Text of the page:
• The program will start counting down from 10 seconds … If you’ve plugged headphones into the Go Mic, you’ll hear the countdown; otherwise, you won’t.
  • After you click Share, the Share Screen / Hide bar  appears as a separate Chrome window. If Chrome is in your Windows Taskbar, you’ll see the image of a second Chrome window behind the first. Click Hide.

While Screencastify is counting down …

6. Begin your Google Slide presentation

  • Return to the Google Slides tab in Chrome.
  • Make sure you’re on the first slide in the presentation!
  • Click Present toward upper right: the first image will appear full screen.
  • Move your mouse off the edge of the screen and wait until the Google Slides control bar at the bottom vanishes.
  • If you’re not listening on headphones, count to 10 slowly, to make sure Screencastify has had time to start recording. Nothing worse than doing a beautiful take where the first 1-2 syllables are cut off.

7. Start talking

  • With the Google Presentation window active, start reading your script. Try to keep your face turned toward the Samson Go Mic.
  • The Go Mic is pretty sensitive, so if you have to turn a page, move the stack of papers away from the mic to do it. If you have to cough or swallow, turn your head away and cover your mouth.
  • To move to the next slide in the presentation, click the right arrow on the keyboard.
  • To end the recording, click the Esc key to exit full screen. Then find the second Chrome window and click Stop Sharing.

8. Save the recording in Screencastify

  • A few seconds after you stop recording, Screencastify will open a new tab in Chrome and start playing your video.
  • If you’re not using headphones, disconnect the Samson Go Mic – otherwise you won’t be able to hear the playback.
  • If you’re satisfied with the video, or even a substantial part of it, hit the Download icon at the upper right of the video and save to your computer.

9. Convert WEBM file to MP4 file

With the free version of Screencastify, you can only save a video as a WEBM file. YouTube will accept WEBM files, but it’s easier to edit and share MP4s. So:

  • Go to Zamzar (free, no sign-in required)
  • Step 1: Locate the WEBM file you just recorded.
  • Step 2: Tell Zamzar you want to convert the file to MP4.
  • Step 3: Tell Zamzar your email.
  • Step 4: Click Convert. You’ll probably be notified that the MP4 file is ready to download within 5 minutes. Save it to your computer.

If your video is perfect, skip to Step 12. If not, re-record until you’ve got good versions of all the parts.

10. Trim videos and combine with Windows 10 Photos

  • Make sure all your videos are in MP4 format.
  • Open the Photos app in Windows 10.
  • Click Create, then Custom Video with Music. You can name the video at the upper left. (This one’s called “Testing”.)

  • Find the first video file. Searching for “MP4” in the search box is probably the easiest way. Click Add at upper right.
  • Drag the video from the top of the window to the first of the rectangular boxes at the foot of the window.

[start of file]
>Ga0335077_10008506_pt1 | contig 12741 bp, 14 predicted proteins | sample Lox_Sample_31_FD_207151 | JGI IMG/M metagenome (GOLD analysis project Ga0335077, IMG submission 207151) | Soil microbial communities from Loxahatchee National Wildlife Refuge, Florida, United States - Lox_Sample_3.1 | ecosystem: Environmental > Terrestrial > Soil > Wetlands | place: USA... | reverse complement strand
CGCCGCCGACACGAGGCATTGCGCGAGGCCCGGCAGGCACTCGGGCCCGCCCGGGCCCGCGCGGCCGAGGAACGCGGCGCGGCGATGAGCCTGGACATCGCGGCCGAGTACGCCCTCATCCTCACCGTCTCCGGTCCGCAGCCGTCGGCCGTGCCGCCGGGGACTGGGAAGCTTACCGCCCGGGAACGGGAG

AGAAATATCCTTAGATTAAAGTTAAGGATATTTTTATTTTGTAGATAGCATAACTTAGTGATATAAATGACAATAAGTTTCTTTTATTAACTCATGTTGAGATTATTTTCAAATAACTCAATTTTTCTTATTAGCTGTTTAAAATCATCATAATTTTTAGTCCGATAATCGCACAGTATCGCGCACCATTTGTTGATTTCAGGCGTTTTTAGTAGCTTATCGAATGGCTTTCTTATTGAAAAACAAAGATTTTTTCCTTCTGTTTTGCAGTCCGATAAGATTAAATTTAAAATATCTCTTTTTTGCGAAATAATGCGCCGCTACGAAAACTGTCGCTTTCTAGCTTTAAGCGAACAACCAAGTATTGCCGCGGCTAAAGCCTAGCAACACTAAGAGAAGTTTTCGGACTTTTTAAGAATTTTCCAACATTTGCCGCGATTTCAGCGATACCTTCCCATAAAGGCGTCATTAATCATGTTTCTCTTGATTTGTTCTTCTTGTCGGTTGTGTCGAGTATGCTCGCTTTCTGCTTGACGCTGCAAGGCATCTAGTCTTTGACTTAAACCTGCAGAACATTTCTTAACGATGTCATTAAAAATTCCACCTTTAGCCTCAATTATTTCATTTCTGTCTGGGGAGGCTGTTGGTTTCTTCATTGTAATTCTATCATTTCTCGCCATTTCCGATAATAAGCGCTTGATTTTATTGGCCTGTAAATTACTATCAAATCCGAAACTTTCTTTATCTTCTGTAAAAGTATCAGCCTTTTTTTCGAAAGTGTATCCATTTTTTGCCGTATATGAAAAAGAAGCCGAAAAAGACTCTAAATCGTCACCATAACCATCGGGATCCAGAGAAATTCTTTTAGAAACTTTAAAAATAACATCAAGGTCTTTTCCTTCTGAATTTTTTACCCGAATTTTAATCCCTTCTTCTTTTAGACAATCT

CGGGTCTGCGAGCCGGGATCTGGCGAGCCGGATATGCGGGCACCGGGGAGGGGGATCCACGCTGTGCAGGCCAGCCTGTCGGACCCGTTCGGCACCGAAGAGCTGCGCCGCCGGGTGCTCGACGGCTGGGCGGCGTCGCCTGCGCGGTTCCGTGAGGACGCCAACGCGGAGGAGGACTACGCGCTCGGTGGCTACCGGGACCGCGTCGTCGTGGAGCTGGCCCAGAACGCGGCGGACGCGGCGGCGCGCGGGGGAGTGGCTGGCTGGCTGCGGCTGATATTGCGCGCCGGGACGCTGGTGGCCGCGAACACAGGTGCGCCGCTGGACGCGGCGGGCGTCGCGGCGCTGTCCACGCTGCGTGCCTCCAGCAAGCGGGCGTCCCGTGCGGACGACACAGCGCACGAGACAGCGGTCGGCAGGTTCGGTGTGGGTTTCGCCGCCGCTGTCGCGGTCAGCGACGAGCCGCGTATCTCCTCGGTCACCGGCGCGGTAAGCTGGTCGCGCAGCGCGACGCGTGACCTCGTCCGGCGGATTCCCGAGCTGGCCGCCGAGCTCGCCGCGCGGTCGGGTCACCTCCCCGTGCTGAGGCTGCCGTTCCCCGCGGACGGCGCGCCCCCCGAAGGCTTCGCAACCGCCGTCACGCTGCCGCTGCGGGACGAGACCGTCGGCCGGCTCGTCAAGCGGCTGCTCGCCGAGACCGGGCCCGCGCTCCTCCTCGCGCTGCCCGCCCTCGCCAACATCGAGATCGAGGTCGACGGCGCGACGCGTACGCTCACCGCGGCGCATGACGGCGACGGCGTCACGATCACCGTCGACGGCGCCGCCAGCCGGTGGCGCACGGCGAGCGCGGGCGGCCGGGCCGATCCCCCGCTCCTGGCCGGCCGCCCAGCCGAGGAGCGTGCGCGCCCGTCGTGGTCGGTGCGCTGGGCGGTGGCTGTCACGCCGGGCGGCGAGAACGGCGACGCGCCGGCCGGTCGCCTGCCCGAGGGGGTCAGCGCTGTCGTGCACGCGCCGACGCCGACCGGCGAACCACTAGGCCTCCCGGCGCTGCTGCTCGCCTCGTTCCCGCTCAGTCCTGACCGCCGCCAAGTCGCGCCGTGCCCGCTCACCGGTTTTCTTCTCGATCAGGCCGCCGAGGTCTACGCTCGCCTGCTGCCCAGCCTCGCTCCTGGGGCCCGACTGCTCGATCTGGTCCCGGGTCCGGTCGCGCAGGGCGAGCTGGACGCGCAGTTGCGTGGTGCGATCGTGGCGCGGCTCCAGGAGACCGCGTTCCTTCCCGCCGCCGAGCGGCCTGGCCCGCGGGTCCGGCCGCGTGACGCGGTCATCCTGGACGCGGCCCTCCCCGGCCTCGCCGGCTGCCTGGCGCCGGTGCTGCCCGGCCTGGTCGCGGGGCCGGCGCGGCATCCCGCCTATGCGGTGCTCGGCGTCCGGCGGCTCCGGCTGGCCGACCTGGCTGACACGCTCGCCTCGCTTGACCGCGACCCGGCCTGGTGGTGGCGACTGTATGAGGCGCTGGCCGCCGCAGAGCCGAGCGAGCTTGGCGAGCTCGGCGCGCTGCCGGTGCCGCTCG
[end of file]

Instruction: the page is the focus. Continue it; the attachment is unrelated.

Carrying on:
• If you need to trim the beginning or end of the video, click on the video in its rectangular box at the foot of the window: when it’s selected, it’s outlined in blue. Click the Trim icon above this row of rectangles. The Trim window opens. Play the video and note where you want to start trimming: drag the left handle there. Play the video and note where you want to stop trimming. A blue bar indicates the selection. Click Done.

  • You’re back at the screen with the rectangles at bottom. To add another video, click Add Photos and Videos at upper left. Navigate to the next video. Drag it to the second of the rectangular boxes at the foot of the window. If you need to trim it, click on that rectangular box and edit as for the first segment.

  • When you’re finished adding and editing videos, click Export or Share at the upper right. Windows will let you choose the file size and will save the file to Exported Videos. You can have it show you the file in Windows Explorer.

11. Upload MP4 to YouTube

  • YouTube’s instructions on uploading are here. Choose the resolution of your video, choose Public, and add a title. Having your name and “Patreon” in the title is good. This title will appear as an overlay on the video on your Patreon home page, before people click to run the video.
  • As soon as the video has been processed (a few minutes), it will be available to the public.
  • Copy the URL of your YouTube video.

12. Add the video to your Patreon home page

  • Sign in to your Patreon home page. Above your banner, click Edit Your Page.
  • The Build Your Page / Editor opens on Settings. Click the About tab.
  • Scroll down to the foot of the page and paste your YouTube URL into the Intro Video box.
  • Click Save Changes button at upper right of page.
  • Use the button at upper left to Exit Editor.
  • Your video will appear immediately at the top of your Patreon home page.

More

  • Comments? Corrections? Email me (DuranteDianne@gmail.com).
  • Want more art like this delivered weekly to your inbox? Members of my free Sunday Recommendations list (email DuranteDianne@gmail.com) receive three art-related suggestions every week: check out my favorites from last year’s recommendations. For more goodies, check out my Patreon page.

About Dianne L. Durante

I constantly seek out art that's inspiring, thought-provoking, skillfully executed, and/or beautiful so I can share it (in jargon-free language) with others who need and enjoy such art, but don't have time to search for it themselves. As an independent scholar, writer, and lecturer, I focus on art history and history, with forays into food, history, politics, and publishing. My most recent projects are three volumes on Alexander Hamilton, Central Park: The Early Years, Innovators in Sculpture (a survey of 5,000 years of art in 2 hours), and videoguide apps by Guides Who Know. Click on the Books & Essays tab for a list of all books. For upcoming projects, see my Patreon page.